Fleas need blood to survive, and can consume more than twice their weight throughout their lifetime. This is extremely dangerous for your kitten, as it can cause anemia.
Fleas and a flee bite are uncomfortable for you and your cat, so you’ll want to take care of it as soon as you possibly can.
Now that we’ve got an idea of what they are, let’s terminate those suckers.
To tackle a cat flea infiltration, you’ll need to get rid of them in three locations:
- Your cat
- Any other pets you may have
- Your home
You’ve probably heard of flea collars and sprays, but those can be a little tricky for you and your cat. Most cats don’t like being around spray bottles, and some collars can be harmful to your cat.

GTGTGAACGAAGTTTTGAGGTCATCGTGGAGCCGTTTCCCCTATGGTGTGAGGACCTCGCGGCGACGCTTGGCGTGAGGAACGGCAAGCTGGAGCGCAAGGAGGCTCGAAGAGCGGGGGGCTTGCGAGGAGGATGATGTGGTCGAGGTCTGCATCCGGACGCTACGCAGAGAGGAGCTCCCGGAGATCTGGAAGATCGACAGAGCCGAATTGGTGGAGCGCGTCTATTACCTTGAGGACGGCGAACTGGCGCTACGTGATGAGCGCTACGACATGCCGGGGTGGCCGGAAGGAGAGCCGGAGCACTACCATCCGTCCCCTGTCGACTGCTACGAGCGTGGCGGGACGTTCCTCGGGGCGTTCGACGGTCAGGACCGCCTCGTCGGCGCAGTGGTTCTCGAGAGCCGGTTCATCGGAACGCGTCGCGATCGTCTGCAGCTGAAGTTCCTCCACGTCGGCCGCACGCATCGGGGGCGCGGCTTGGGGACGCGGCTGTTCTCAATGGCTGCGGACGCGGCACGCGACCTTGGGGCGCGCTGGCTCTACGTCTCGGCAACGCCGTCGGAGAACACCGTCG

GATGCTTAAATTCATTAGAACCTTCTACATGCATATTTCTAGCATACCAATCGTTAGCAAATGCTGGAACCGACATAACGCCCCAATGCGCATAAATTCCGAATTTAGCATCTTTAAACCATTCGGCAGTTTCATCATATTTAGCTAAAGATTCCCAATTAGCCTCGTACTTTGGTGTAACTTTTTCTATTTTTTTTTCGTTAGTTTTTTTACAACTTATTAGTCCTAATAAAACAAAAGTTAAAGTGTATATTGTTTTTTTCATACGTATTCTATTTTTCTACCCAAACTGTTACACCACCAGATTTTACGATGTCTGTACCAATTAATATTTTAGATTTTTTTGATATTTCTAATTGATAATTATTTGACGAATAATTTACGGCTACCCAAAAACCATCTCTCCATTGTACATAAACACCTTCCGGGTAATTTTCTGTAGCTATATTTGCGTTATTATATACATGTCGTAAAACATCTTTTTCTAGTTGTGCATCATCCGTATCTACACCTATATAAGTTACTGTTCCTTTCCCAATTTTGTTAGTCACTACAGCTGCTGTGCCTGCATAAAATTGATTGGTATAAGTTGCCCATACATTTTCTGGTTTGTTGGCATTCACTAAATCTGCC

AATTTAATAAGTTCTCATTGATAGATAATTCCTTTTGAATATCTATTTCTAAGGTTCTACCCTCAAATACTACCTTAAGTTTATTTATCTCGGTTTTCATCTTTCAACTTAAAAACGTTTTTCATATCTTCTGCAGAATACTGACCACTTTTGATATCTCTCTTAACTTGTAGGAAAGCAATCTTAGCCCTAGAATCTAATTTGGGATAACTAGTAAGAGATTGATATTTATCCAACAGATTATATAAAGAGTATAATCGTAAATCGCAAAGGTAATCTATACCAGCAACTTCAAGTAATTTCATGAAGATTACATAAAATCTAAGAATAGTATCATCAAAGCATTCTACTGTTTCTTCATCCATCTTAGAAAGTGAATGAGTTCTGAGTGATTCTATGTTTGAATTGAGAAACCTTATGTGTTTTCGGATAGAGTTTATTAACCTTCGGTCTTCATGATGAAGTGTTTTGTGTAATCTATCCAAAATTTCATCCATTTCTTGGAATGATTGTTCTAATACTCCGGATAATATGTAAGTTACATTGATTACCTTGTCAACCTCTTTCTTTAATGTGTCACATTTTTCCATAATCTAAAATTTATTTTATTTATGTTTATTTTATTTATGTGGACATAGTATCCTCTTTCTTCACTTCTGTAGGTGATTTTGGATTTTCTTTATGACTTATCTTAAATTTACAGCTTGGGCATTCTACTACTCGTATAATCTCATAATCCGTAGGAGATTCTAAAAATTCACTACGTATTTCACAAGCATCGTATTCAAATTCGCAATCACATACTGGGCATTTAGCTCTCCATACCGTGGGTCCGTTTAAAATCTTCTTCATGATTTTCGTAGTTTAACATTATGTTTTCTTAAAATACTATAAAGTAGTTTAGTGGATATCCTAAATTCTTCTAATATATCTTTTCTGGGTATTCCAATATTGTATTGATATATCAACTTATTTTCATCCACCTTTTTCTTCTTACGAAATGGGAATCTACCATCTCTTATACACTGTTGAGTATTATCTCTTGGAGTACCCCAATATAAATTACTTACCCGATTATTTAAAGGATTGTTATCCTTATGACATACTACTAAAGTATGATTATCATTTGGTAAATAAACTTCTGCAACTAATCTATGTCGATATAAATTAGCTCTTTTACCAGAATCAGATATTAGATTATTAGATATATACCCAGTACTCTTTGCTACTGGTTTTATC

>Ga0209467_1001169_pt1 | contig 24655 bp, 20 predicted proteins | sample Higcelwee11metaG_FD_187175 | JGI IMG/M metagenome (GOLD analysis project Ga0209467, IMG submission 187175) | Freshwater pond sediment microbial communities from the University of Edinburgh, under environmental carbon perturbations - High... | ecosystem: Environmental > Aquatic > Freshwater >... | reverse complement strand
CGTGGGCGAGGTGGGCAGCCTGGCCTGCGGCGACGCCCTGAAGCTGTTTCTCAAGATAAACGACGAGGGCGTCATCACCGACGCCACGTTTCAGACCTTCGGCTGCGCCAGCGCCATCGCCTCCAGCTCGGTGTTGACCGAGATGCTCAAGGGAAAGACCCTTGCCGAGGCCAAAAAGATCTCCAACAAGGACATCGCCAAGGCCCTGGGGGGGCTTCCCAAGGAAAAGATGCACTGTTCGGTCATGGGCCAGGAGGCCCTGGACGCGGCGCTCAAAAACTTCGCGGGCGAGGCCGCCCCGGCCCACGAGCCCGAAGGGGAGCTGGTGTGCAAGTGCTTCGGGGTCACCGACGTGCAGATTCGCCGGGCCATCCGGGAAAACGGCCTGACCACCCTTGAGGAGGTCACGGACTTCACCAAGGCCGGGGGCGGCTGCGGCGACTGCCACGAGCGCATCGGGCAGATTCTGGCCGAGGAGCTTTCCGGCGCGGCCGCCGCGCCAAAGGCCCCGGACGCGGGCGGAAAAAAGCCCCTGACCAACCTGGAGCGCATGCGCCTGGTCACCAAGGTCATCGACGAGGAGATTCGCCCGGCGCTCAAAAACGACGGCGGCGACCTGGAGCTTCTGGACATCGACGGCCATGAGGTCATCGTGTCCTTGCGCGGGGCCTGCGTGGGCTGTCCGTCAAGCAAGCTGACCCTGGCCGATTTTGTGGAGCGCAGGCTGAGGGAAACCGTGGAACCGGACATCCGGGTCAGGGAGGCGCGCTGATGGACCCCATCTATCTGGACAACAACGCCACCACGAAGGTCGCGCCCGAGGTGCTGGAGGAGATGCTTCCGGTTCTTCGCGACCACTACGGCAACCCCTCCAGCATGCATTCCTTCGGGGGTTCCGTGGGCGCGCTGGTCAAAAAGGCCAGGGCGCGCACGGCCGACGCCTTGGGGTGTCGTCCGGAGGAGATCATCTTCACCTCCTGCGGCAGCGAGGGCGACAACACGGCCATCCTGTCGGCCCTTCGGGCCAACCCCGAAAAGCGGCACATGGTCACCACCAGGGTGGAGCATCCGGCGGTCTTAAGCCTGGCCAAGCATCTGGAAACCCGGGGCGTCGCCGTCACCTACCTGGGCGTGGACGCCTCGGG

Your vet should have access to a variety of helpful products to help with the car’s itchiness. Ask them about which product you should use on your cat. Some products will immediately kill the fleas on your cat, but won’t have lasting effects. To get the longer-lasting results, use products that contain IGR (insect growth regulators).
As long as vet and manufacturer instructions are followed and inspected closely, the insecticide should be safe for you, your cat, and your dog [if you have one]!
To get rid of fleas in your home, you have a few options. You can always go the route of hiring professional pest control, making sure they only use pet-safe options, or you can apply sprays and/or powders to your home yourself.